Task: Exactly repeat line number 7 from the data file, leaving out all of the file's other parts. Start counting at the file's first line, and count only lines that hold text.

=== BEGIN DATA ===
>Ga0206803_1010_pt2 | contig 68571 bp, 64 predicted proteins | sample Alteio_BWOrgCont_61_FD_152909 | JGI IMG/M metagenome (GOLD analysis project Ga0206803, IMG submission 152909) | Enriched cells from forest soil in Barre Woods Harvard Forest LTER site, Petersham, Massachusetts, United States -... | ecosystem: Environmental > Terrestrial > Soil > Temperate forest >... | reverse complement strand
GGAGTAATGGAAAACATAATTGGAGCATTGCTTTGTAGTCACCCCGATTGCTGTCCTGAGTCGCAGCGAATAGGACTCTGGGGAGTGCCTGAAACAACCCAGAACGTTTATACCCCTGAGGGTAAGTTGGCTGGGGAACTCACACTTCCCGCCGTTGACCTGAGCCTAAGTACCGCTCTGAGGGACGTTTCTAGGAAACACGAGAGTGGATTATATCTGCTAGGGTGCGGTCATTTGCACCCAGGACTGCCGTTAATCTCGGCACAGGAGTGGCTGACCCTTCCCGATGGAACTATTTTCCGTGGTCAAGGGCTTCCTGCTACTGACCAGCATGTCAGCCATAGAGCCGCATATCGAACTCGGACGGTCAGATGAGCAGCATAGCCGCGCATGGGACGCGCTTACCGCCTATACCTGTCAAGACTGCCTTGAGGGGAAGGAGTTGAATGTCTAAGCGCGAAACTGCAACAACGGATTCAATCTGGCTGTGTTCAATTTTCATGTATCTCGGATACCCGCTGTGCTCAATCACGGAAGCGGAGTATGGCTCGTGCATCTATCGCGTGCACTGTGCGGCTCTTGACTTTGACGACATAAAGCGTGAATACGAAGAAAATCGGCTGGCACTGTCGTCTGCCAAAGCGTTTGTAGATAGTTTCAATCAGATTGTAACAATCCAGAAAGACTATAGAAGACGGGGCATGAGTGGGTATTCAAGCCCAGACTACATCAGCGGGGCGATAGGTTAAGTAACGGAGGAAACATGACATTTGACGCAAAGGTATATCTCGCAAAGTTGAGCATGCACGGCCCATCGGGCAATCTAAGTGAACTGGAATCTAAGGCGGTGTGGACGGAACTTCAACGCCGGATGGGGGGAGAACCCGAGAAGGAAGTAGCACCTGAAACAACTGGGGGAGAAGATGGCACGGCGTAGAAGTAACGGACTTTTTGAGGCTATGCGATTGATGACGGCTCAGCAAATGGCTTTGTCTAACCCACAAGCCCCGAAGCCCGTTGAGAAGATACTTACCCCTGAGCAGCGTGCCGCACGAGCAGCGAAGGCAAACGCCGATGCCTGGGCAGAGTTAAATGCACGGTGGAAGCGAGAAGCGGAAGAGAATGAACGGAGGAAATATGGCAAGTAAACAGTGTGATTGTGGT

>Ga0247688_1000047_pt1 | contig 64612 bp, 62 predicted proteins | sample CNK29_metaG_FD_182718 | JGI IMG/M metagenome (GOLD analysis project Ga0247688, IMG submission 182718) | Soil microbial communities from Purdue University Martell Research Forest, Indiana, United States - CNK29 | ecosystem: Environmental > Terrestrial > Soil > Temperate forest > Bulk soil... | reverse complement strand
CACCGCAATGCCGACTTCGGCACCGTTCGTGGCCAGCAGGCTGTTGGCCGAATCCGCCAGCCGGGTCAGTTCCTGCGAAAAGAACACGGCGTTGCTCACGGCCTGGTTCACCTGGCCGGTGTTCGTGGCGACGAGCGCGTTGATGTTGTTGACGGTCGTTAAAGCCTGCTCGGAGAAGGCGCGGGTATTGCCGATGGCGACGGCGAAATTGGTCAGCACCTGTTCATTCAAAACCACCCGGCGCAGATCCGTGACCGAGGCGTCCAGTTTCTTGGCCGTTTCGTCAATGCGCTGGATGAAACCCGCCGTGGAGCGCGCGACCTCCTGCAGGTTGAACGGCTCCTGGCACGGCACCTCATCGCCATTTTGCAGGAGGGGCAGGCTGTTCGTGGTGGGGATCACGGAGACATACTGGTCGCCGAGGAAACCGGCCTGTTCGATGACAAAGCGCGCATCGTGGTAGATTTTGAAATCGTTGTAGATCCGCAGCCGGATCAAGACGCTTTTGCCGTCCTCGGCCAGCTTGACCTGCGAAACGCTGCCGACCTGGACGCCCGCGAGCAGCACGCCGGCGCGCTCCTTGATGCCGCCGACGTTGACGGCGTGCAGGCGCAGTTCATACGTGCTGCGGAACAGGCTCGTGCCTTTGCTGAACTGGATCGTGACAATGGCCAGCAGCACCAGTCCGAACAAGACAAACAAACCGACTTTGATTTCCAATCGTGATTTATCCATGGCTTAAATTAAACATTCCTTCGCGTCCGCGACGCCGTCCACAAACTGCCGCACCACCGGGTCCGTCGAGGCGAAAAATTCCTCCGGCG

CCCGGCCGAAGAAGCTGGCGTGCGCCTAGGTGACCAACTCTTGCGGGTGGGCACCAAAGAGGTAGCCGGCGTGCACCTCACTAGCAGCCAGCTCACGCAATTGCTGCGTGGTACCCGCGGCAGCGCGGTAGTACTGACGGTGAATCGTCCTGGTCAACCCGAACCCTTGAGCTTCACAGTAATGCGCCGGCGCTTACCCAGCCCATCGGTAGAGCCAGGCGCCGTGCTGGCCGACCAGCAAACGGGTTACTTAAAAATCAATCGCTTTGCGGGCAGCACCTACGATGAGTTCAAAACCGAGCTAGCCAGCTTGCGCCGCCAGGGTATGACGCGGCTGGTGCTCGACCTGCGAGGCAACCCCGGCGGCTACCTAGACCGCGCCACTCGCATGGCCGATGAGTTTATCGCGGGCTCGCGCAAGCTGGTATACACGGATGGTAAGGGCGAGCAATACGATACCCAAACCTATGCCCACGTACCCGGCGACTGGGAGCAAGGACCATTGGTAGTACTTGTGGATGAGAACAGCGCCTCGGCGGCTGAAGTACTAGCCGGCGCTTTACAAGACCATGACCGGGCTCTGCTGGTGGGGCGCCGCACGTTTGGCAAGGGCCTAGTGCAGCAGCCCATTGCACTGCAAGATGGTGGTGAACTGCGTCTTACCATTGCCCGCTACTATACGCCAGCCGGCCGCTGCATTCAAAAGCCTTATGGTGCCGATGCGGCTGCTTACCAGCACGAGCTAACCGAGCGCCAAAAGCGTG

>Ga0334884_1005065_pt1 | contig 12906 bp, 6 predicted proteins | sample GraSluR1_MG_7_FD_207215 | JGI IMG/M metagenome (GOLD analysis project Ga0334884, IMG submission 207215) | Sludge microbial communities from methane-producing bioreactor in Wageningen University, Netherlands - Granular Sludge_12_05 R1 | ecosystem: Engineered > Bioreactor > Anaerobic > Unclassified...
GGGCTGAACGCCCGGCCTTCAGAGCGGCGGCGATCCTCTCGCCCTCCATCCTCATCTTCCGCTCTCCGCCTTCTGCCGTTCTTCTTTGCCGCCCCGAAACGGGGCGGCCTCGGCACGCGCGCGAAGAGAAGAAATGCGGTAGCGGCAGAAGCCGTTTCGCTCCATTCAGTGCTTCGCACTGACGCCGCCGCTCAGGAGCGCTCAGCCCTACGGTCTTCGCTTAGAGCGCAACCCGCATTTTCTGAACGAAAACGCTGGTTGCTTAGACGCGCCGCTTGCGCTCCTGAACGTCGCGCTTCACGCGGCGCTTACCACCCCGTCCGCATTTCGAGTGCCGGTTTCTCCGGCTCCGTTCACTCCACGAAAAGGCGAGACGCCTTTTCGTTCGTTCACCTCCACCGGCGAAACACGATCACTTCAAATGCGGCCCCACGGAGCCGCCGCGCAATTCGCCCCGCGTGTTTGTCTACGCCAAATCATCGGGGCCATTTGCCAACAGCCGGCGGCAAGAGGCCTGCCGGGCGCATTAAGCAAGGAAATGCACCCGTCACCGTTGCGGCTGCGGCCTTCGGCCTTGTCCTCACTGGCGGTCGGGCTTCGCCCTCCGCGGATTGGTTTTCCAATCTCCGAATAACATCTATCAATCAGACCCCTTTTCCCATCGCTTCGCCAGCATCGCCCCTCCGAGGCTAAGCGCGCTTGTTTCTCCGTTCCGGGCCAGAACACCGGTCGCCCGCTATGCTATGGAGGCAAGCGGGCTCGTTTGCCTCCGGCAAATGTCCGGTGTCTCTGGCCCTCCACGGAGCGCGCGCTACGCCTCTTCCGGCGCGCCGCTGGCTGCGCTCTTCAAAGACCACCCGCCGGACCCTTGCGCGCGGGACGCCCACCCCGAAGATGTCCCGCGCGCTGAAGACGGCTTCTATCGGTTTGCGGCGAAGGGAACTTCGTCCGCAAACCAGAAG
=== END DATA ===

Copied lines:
GGGCTGAACGCCCGGCCTTCAGAGCGGCGGCGATCCTCTCGCCCTCCATCCTCATCTTCCGCTCTCCGCCTTCTGCCGTTCTTCTTTGCCGCCCCGAAACGGGGCGGCCTCGGCACGCGCGCGAAGAGAAGAAATGCGGTAGCGGCAGAAGCCGTTTCGCTCCATTCAGTGCTTCGCACTGACGCCGCCGCTCAGGAGCGCTCAGCCCTACGGTCTTCGCTTAGAGCGCAACCCGCATTTTCTGAACGAAAACGCTGGTTGCTTAGACGCGCCGCTTGCGCTCCTGAACGTCGCGCTTCACGCGGCGCTTACCACCCCGTCCGCATTTCGAGTGCCGGTTTCTCCGGCTCCGTTCACTCCACGAAAAGGCGAGACGCCTTTTCGTTCGTTCACCTCCACCGGCGAAACACGATCACTTCAAATGCGGCCCCACGGAGCCGCCGCGCAATTCGCCCCGCGTGTTTGTCTACGCCAAATCATCGGGGCCATTTGCCAACAGCCGGCGGCAAGAGGCCTGCCGGGCGCATTAAGCAAGGAAATGCACCCGTCACCGTTGCGGCTGCGGCCTTCGGCCTTGTCCTCACTGGCGGTCGGGCTTCGCCCTCCGCGGATTGGTTTTCCAATCTCCGAATAACATCTATCAATCAGACCCCTTTTCCCATCGCTTCGCCAGCATCGCCCCTCCGAGGCTAAGCGCGCTTGTTTCTCCGTTCCGGGCCAGAACACCGGTCGCCCGCTATGCTATGGAGGCAAGCGGGCTCGTTTGCCTCCGGCAAATGTCCGGTGTCTCTGGCCCTCCACGGAGCGCGCGCTACGCCTCTTCCGGCGCGCCGCTGGCTGCGCTCTTCAAAGACCACCCGCCGGACCCTTGCGCGCGGGACGCCCACCCCGAAGATGTCCCGCGCGCTGAAGACGGCTTCTATCGGTTTGCGGCGAAGGGAACTTCGTCCGCAAACCAGAAG